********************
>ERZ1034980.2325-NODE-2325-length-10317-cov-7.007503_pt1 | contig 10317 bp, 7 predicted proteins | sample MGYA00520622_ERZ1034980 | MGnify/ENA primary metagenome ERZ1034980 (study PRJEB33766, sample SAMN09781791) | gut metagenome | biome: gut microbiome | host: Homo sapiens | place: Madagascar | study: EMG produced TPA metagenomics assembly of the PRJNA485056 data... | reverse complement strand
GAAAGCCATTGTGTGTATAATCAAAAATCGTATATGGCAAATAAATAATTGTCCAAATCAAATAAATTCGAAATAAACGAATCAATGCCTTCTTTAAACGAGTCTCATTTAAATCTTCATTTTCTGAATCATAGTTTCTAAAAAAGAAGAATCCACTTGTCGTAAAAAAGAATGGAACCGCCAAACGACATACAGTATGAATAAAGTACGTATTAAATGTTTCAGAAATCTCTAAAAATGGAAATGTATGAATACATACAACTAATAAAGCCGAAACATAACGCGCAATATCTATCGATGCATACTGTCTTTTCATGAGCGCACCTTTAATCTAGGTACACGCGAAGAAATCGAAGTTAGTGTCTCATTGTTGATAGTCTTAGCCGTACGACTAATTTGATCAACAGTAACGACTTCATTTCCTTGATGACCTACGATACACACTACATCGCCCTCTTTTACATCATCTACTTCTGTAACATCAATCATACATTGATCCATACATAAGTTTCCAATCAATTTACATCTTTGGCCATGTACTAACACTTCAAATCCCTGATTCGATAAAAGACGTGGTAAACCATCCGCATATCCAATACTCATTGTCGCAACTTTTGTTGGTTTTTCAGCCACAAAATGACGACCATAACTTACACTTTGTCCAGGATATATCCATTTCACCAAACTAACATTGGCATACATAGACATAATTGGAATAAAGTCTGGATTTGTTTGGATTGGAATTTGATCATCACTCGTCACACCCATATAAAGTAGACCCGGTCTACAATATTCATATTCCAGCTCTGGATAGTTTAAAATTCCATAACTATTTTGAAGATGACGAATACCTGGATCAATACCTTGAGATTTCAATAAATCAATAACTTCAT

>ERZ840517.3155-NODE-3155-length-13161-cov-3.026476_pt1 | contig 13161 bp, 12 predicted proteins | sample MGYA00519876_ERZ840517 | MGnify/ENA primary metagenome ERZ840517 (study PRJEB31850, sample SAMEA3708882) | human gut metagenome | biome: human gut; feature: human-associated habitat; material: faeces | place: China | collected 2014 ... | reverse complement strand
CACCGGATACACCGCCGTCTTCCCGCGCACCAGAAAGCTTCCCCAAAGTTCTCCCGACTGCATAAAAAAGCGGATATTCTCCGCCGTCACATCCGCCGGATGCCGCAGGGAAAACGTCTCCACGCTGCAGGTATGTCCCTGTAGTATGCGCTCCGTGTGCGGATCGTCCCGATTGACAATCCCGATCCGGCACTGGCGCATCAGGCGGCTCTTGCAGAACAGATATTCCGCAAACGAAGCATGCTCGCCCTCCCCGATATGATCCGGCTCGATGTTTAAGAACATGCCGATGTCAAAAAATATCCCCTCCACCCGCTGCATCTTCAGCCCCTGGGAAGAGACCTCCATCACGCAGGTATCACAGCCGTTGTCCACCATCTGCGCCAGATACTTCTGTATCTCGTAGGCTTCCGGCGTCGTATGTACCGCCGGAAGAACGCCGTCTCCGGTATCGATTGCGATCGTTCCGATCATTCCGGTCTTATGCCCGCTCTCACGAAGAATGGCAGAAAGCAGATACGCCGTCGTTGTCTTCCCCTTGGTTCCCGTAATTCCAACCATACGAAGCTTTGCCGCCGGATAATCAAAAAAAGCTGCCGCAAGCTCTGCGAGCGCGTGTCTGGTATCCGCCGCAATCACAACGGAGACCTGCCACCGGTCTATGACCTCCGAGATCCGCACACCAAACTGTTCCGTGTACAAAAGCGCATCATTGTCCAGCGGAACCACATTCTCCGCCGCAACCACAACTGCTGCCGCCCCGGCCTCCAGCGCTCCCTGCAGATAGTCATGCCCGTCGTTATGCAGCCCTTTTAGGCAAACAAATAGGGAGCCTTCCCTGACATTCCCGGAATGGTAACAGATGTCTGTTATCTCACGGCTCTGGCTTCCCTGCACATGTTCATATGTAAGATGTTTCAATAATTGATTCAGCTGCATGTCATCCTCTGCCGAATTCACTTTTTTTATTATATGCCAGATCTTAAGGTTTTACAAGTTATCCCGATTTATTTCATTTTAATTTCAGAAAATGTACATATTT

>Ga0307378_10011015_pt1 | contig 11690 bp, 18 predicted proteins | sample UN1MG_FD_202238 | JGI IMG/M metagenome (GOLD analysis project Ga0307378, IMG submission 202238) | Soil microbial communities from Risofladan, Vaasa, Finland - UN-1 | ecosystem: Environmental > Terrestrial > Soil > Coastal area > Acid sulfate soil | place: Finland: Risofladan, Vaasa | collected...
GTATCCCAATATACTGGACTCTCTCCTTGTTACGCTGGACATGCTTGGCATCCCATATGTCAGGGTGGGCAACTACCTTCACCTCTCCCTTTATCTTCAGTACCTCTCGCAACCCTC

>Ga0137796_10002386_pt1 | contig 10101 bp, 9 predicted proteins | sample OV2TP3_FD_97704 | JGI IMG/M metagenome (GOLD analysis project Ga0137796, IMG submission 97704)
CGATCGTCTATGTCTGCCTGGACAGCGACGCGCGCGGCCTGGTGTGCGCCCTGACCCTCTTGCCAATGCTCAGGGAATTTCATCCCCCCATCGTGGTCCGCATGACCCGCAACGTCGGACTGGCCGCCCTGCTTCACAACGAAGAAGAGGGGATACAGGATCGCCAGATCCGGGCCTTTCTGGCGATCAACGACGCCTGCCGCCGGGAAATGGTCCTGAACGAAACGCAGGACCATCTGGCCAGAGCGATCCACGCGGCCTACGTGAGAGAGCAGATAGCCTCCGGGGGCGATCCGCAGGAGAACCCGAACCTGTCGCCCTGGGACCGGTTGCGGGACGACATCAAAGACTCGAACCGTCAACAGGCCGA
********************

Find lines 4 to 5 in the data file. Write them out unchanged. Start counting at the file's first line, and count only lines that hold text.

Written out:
CACCGGATACACCGCCGTCTTCCCGCGCACCAGAAAGCTTCCCCAAAGTTCTCCCGACTGCATAAAAAAGCGGATATTCTCCGCCGTCACATCCGCCGGATGCCGCAGGGAAAACGTCTCCACGCTGCAGGTATGTCCCTGTAGTATGCGCTCCGTGTGCGGATCGTCCCGATTGACAATCCCGATCCGGCACTGGCGCATCAGGCGGCTCTTGCAGAACAGATATTCCGCAAACGAAGCATGCTCGCCCTCCCCGATATGATCCGGCTCGATGTTTAAGAACATGCCGATGTCAAAAAATATCCCCTCCACCCGCTGCATCTTCAGCCCCTGGGAAGAGACCTCCATCACGCAGGTATCACAGCCGTTGTCCACCATCTGCGCCAGATACTTCTGTATCTCGTAGGCTTCCGGCGTCGTATGTACCGCCGGAAGAACGCCGTCTCCGGTATCGATTGCGATCGTTCCGATCATTCCGGTCTTATGCCCGCTCTCACGAAGAATGGCAGAAAGCAGATACGCCGTCGTTGTCTTCCCCTTGGTTCCCGTAATTCCAACCATACGAAGCTTTGCCGCCGGATAATCAAAAAAAGCTGCCGCAAGCTCTGCGAGCGCGTGTCTGGTATCCGCCGCAATCACAACGGAGACCTGCCACCGGTCTATGACCTCCGAGATCCGCACACCAAACTGTTCCGTGTACAAAAGCGCATCATTGTCCAGCGGAACCACATTCTCCGCCGCAACCACAACTGCTGCCGCCCCGGCCTCCAGCGCTCCCTGCAGATAGTCATGCCCGTCGTTATGCAGCCCTTTTAGGCAAACAAATAGGGAGCCTTCCCTGACATTCCCGGAATGGTAACAGATGTCTGTTATCTCACGGCTCTGGCTTCCCTGCACATGTTCATATGTAAGATGTTTCAATAATTGATTCAGCTGCATGTCATCCTCTGCCGAATTCACTTTTTTTATTATATGCCAGATCTTAAGGTTTTACAAGTTATCCCGATTTATTTCATTTTAATTTCAGAAAATGTACATATTT

>Ga0307378_10011015_pt1 | contig 11690 bp, 18 predicted proteins | sample UN1MG_FD_202238 | JGI IMG/M metagenome (GOLD analysis project Ga0307378, IMG submission 202238) | Soil microbial communities from Risofladan, Vaasa, Finland - UN-1 | ecosystem: Environmental > Terrestrial > Soil > Coastal area > Acid sulfate soil | place: Finland: Risofladan, Vaasa | collected...